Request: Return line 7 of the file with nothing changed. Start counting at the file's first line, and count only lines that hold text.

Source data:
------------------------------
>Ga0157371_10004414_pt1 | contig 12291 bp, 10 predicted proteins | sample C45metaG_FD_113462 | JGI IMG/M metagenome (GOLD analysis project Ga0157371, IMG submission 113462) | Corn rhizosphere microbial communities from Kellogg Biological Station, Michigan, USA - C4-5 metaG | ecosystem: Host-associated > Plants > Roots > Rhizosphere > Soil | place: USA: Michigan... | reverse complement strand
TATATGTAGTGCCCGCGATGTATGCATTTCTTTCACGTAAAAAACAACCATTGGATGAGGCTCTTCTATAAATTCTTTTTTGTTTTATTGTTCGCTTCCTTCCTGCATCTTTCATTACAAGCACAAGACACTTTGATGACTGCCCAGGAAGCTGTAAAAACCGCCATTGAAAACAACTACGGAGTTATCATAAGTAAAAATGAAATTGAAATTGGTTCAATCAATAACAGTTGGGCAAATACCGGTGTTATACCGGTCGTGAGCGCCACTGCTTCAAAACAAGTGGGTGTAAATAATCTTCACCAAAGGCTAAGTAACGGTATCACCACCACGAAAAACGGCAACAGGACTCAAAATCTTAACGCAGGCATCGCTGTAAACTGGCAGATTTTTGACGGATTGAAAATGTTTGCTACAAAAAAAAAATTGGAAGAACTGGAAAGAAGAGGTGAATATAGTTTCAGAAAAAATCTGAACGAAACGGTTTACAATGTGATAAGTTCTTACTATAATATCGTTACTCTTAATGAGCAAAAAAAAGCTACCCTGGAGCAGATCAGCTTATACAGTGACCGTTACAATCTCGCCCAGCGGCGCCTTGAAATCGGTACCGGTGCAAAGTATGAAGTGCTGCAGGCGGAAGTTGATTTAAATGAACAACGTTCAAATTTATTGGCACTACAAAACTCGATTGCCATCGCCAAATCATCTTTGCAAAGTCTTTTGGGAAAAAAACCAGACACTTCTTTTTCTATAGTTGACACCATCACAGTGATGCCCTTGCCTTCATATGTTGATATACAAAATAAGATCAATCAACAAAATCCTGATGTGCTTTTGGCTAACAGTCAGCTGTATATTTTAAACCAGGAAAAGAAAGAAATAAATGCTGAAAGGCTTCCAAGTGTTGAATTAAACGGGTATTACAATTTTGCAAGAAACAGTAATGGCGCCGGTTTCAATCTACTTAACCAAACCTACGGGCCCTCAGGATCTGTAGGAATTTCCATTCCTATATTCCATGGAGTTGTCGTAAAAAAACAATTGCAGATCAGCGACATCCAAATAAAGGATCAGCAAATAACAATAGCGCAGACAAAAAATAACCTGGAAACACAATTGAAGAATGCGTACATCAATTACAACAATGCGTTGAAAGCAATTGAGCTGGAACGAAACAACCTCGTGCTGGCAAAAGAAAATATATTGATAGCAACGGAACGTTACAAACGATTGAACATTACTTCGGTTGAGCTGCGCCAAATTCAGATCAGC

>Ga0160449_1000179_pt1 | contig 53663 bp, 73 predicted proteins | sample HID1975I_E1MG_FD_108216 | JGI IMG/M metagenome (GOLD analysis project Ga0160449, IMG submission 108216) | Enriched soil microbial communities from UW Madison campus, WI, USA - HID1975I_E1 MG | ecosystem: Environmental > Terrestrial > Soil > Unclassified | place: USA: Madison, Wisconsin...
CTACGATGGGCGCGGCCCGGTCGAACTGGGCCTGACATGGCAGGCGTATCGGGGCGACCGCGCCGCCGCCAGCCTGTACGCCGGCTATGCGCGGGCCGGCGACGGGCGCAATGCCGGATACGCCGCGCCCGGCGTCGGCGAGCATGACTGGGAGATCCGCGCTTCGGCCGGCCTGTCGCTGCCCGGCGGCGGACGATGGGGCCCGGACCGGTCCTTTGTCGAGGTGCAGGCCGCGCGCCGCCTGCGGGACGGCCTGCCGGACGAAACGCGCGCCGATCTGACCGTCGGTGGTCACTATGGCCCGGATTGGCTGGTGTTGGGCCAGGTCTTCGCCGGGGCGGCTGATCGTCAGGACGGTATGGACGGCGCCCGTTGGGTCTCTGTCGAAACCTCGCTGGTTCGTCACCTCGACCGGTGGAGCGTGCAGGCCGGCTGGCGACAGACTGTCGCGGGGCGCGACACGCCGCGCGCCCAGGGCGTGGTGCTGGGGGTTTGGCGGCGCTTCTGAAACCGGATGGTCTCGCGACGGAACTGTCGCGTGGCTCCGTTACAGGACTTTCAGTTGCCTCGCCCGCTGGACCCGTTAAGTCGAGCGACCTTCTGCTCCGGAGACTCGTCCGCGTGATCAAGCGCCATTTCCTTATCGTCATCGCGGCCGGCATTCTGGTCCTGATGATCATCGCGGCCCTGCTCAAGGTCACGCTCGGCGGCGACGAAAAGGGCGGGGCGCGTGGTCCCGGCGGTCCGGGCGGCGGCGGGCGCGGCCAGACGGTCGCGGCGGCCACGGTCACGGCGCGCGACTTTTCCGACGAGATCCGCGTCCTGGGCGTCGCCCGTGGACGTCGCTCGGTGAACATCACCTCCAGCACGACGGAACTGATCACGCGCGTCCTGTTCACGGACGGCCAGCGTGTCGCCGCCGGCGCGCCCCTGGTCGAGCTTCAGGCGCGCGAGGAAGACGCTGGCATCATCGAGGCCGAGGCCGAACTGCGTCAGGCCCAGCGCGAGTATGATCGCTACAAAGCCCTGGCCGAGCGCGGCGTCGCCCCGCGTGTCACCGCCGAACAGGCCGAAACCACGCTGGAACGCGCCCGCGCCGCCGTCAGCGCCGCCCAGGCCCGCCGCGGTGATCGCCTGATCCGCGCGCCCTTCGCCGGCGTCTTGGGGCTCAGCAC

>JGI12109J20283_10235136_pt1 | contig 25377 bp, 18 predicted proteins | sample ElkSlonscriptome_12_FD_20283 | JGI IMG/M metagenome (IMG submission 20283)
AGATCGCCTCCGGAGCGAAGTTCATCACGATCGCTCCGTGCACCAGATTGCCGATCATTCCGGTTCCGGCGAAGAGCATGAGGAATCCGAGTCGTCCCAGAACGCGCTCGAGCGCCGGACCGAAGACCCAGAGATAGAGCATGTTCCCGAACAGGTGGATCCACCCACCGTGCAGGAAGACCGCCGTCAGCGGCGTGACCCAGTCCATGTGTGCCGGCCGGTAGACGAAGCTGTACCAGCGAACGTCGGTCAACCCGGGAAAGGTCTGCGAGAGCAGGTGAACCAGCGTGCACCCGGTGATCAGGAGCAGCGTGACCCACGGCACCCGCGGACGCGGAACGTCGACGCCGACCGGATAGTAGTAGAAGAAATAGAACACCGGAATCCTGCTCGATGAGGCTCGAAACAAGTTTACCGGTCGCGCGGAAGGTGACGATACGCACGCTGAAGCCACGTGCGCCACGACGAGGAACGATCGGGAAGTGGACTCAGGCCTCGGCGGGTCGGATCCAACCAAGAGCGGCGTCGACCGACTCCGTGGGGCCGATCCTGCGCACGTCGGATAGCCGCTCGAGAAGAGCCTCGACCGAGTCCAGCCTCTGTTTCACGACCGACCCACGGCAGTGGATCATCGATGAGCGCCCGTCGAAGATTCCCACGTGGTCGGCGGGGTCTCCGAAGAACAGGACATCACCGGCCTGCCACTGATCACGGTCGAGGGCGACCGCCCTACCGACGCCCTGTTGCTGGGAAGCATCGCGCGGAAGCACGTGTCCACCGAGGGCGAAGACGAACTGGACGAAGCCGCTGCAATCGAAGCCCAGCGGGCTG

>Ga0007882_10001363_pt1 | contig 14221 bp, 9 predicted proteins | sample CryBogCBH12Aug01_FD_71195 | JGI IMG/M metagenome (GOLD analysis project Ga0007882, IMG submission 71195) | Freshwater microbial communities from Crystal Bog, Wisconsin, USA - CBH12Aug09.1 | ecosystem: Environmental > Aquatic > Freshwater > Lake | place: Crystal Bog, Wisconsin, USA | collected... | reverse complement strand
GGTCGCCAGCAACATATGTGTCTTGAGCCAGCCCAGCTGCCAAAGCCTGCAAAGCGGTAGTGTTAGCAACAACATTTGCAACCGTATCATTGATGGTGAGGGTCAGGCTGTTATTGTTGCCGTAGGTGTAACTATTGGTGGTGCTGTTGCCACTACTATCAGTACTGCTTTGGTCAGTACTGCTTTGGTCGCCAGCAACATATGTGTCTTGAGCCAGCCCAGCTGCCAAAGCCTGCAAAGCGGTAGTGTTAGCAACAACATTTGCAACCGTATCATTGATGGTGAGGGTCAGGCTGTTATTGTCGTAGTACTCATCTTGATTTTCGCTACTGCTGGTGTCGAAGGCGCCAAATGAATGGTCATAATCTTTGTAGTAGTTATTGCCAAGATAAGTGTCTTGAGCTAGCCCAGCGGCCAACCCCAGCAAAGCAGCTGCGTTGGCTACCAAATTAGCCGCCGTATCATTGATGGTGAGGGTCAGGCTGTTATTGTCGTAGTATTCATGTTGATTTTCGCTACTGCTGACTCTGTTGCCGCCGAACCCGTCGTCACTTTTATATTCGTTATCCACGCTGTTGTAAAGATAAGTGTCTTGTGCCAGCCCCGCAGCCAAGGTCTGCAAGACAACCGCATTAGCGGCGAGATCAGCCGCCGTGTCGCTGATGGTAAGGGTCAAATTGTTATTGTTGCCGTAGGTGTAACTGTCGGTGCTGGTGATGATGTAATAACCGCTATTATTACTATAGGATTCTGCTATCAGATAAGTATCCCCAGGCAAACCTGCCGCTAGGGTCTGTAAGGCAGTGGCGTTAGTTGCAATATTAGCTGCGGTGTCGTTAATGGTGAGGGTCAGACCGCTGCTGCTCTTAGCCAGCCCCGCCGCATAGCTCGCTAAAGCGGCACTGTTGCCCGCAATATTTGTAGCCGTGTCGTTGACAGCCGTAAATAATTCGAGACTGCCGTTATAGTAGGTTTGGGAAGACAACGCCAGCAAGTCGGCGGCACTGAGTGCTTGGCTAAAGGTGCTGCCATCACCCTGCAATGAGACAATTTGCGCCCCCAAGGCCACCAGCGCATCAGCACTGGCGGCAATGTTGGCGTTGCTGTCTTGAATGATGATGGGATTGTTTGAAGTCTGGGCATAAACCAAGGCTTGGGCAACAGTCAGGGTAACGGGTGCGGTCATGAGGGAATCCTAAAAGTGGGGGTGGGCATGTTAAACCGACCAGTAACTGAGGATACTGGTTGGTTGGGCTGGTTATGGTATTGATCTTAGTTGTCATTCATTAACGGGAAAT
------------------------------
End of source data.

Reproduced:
>Ga0007882_10001363_pt1 | contig 14221 bp, 9 predicted proteins | sample CryBogCBH12Aug01_FD_71195 | JGI IMG/M metagenome (GOLD analysis project Ga0007882, IMG submission 71195) | Freshwater microbial communities from Crystal Bog, Wisconsin, USA - CBH12Aug09.1 | ecosystem: Environmental > Aquatic > Freshwater > Lake | place: Crystal Bog, Wisconsin, USA | collected... | reverse complement strand